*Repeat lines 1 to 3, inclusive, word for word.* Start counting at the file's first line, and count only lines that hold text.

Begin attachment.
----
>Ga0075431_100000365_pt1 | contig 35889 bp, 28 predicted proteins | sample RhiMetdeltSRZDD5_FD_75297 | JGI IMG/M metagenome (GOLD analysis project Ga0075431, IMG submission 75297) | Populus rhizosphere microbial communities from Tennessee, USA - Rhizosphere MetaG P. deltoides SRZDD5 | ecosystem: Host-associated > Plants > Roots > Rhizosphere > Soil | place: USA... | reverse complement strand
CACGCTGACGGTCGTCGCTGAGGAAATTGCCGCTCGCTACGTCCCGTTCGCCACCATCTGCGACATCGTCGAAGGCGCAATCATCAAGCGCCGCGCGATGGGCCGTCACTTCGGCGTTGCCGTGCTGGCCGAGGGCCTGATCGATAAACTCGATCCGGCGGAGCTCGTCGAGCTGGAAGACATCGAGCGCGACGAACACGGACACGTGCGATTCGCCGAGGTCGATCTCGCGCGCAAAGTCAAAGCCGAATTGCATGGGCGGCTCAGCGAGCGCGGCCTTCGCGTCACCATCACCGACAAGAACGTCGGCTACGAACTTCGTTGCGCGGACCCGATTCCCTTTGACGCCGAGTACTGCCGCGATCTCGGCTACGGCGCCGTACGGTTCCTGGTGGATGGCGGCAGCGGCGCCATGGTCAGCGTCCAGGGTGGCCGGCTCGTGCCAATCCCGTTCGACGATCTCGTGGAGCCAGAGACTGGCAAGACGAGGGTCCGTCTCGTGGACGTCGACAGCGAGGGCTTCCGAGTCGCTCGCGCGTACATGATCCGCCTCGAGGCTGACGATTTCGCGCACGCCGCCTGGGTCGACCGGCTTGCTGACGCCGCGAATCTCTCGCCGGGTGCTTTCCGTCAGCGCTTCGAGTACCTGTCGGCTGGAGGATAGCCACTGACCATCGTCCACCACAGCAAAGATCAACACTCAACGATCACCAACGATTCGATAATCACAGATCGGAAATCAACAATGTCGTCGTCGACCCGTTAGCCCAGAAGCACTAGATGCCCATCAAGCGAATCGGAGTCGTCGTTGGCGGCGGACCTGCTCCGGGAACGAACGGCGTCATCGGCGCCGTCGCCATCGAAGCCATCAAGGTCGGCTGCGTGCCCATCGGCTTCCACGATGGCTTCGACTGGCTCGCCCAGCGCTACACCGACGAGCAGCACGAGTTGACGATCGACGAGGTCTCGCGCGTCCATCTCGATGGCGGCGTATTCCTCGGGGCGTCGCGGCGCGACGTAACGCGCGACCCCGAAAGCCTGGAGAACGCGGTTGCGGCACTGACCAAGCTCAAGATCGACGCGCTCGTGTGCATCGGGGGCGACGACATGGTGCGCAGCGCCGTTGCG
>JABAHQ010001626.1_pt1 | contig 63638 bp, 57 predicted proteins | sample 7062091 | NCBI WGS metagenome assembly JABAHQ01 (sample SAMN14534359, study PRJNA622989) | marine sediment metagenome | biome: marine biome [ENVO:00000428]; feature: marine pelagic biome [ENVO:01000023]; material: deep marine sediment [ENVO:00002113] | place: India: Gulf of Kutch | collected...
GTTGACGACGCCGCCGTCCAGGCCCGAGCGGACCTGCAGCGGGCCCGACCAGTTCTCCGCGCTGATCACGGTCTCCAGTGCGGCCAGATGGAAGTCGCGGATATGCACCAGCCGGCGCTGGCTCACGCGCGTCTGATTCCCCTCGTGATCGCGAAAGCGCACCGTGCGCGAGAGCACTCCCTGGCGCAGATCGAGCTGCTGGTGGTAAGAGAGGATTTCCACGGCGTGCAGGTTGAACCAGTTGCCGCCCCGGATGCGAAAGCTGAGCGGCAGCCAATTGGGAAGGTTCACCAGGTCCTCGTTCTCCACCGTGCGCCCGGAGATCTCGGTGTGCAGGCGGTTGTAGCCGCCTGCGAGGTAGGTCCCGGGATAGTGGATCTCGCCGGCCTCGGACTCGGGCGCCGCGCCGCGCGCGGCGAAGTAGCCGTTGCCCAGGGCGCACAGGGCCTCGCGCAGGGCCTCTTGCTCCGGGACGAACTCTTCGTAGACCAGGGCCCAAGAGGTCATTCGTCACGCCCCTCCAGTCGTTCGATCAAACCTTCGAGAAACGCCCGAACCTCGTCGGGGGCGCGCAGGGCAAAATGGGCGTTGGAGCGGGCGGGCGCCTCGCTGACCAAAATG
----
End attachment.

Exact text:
>Ga0075431_100000365_pt1 | contig 35889 bp, 28 predicted proteins | sample RhiMetdeltSRZDD5_FD_75297 | JGI IMG/M metagenome (GOLD analysis project Ga0075431, IMG submission 75297) | Populus rhizosphere microbial communities from Tennessee, USA - Rhizosphere MetaG P. deltoides SRZDD5 | ecosystem: Host-associated > Plants > Roots > Rhizosphere > Soil | place: USA... | reverse complement strand
CACGCTGACGGTCGTCGCTGAGGAAATTGCCGCTCGCTACGTCCCGTTCGCCACCATCTGCGACATCGTCGAAGGCGCAATCATCAAGCGCCGCGCGATGGGCCGTCACTTCGGCGTTGCCGTGCTGGCCGAGGGCCTGATCGATAAACTCGATCCGGCGGAGCTCGTCGAGCTGGAAGACATCGAGCGCGACGAACACGGACACGTGCGATTCGCCGAGGTCGATCTCGCGCGCAAAGTCAAAGCCGAATTGCATGGGCGGCTCAGCGAGCGCGGCCTTCGCGTCACCATCACCGACAAGAACGTCGGCTACGAACTTCGTTGCGCGGACCCGATTCCCTTTGACGCCGAGTACTGCCGCGATCTCGGCTACGGCGCCGTACGGTTCCTGGTGGATGGCGGCAGCGGCGCCATGGTCAGCGTCCAGGGTGGCCGGCTCGTGCCAATCCCGTTCGACGATCTCGTGGAGCCAGAGACTGGCAAGACGAGGGTCCGTCTCGTGGACGTCGACAGCGAGGGCTTCCGAGTCGCTCGCGCGTACATGATCCGCCTCGAGGCTGACGATTTCGCGCACGCCGCCTGGGTCGACCGGCTTGCTGACGCCGCGAATCTCTCGCCGGGTGCTTTCCGTCAGCGCTTCGAGTACCTGTCGGCTGGAGGATAGCCACTGACCATCGTCCACCACAGCAAAGATCAACACTCAACGATCACCAACGATTCGATAATCACAGATCGGAAATCAACAATGTCGTCGTCGACCCGTTAGCCCAGAAGCACTAGATGCCCATCAAGCGAATCGGAGTCGTCGTTGGCGGCGGACCTGCTCCGGGAACGAACGGCGTCATCGGCGCCGTCGCCATCGAAGCCATCAAGGTCGGCTGCGTGCCCATCGGCTTCCACGATGGCTTCGACTGGCTCGCCCAGCGCTACACCGACGAGCAGCACGAGTTGACGATCGACGAGGTCTCGCGCGTCCATCTCGATGGCGGCGTATTCCTCGGGGCGTCGCGGCGCGACGTAACGCGCGACCCCGAAAGCCTGGAGAACGCGGTTGCGGCACTGACCAAGCTCAAGATCGACGCGCTCGTGTGCATCGGGGGCGACGACATGGTGCGCAGCGCCGTTGCG
>JABAHQ010001626.1_pt1 | contig 63638 bp, 57 predicted proteins | sample 7062091 | NCBI WGS metagenome assembly JABAHQ01 (sample SAMN14534359, study PRJNA622989) | marine sediment metagenome | biome: marine biome [ENVO:00000428]; feature: marine pelagic biome [ENVO:01000023]; material: deep marine sediment [ENVO:00002113] | place: India: Gulf of Kutch | collected...